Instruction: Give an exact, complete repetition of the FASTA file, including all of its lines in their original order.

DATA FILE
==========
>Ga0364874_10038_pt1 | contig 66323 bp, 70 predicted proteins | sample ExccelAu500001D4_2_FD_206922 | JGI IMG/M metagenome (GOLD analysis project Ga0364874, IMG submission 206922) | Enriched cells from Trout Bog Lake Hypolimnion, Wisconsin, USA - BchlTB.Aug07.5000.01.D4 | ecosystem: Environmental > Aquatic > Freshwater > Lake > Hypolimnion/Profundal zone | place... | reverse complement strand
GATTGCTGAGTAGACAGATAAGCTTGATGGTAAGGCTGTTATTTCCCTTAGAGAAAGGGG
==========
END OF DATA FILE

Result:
>Ga0364874_10038_pt1 | contig 66323 bp, 70 predicted proteins | sample ExccelAu500001D4_2_FD_206922 | JGI IMG/M metagenome (GOLD analysis project Ga0364874, IMG submission 206922) | Enriched cells from Trout Bog Lake Hypolimnion, Wisconsin, USA - BchlTB.Aug07.5000.01.D4 | ecosystem: Environmental > Aquatic > Freshwater > Lake > Hypolimnion/Profundal zone | place... | reverse complement strand
GATTGCTGAGTAGACAGATAAGCTTGATGGTAAGGCTGTTATTTCCCTTAGAGAAAGGGG